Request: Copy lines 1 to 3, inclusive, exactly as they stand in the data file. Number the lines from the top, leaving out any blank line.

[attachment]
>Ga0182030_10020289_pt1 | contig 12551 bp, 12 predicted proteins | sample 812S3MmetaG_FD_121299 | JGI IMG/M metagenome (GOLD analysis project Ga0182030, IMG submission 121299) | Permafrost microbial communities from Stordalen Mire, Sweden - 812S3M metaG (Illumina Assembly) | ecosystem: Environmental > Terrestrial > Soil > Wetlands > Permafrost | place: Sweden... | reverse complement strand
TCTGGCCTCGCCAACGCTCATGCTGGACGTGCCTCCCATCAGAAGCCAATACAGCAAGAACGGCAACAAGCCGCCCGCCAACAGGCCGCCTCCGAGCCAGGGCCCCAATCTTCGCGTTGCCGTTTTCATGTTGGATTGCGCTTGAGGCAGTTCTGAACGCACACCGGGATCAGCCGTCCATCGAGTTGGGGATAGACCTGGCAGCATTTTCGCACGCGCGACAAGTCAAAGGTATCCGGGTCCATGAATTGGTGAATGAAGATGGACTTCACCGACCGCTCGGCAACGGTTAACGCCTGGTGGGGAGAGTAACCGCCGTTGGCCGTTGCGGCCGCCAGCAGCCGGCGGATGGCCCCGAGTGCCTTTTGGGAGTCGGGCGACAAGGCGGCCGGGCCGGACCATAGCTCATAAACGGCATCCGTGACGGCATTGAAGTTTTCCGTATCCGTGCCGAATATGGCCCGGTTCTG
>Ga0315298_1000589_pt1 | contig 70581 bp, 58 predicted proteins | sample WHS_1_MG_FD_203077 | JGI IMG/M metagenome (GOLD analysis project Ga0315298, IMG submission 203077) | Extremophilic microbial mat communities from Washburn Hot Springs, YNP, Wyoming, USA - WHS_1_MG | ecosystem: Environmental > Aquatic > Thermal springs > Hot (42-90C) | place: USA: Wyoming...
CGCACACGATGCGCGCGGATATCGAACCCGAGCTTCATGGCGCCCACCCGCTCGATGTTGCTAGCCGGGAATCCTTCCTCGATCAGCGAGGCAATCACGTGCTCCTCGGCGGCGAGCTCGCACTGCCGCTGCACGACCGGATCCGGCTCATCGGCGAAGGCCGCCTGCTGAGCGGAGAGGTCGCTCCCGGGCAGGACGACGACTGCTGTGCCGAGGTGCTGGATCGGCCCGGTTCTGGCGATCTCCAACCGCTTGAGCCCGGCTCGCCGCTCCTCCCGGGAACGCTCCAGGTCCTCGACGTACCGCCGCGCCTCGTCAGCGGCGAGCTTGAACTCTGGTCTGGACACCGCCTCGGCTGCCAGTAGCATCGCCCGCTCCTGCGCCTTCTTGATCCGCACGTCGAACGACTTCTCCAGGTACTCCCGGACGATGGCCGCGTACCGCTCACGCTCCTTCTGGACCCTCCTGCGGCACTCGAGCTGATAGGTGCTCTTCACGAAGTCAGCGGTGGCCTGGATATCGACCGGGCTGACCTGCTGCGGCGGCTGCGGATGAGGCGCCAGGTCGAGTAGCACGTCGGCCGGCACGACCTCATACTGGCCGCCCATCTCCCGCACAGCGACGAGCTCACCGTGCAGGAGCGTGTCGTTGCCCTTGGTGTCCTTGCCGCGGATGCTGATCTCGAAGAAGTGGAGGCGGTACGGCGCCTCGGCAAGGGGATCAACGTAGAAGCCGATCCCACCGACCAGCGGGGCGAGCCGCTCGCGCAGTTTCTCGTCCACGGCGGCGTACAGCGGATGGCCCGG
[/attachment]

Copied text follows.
>Ga0182030_10020289_pt1 | contig 12551 bp, 12 predicted proteins | sample 812S3MmetaG_FD_121299 | JGI IMG/M metagenome (GOLD analysis project Ga0182030, IMG submission 121299) | Permafrost microbial communities from Stordalen Mire, Sweden - 812S3M metaG (Illumina Assembly) | ecosystem: Environmental > Terrestrial > Soil > Wetlands > Permafrost | place: Sweden... | reverse complement strand
TCTGGCCTCGCCAACGCTCATGCTGGACGTGCCTCCCATCAGAAGCCAATACAGCAAGAACGGCAACAAGCCGCCCGCCAACAGGCCGCCTCCGAGCCAGGGCCCCAATCTTCGCGTTGCCGTTTTCATGTTGGATTGCGCTTGAGGCAGTTCTGAACGCACACCGGGATCAGCCGTCCATCGAGTTGGGGATAGACCTGGCAGCATTTTCGCACGCGCGACAAGTCAAAGGTATCCGGGTCCATGAATTGGTGAATGAAGATGGACTTCACCGACCGCTCGGCAACGGTTAACGCCTGGTGGGGAGAGTAACCGCCGTTGGCCGTTGCGGCCGCCAGCAGCCGGCGGATGGCCCCGAGTGCCTTTTGGGAGTCGGGCGACAAGGCGGCCGGGCCGGACCATAGCTCATAAACGGCATCCGTGACGGCATTGAAGTTTTCCGTATCCGTGCCGAATATGGCCCGGTTCTG
>Ga0315298_1000589_pt1 | contig 70581 bp, 58 predicted proteins | sample WHS_1_MG_FD_203077 | JGI IMG/M metagenome (GOLD analysis project Ga0315298, IMG submission 203077) | Extremophilic microbial mat communities from Washburn Hot Springs, YNP, Wyoming, USA - WHS_1_MG | ecosystem: Environmental > Aquatic > Thermal springs > Hot (42-90C) | place: USA: Wyoming...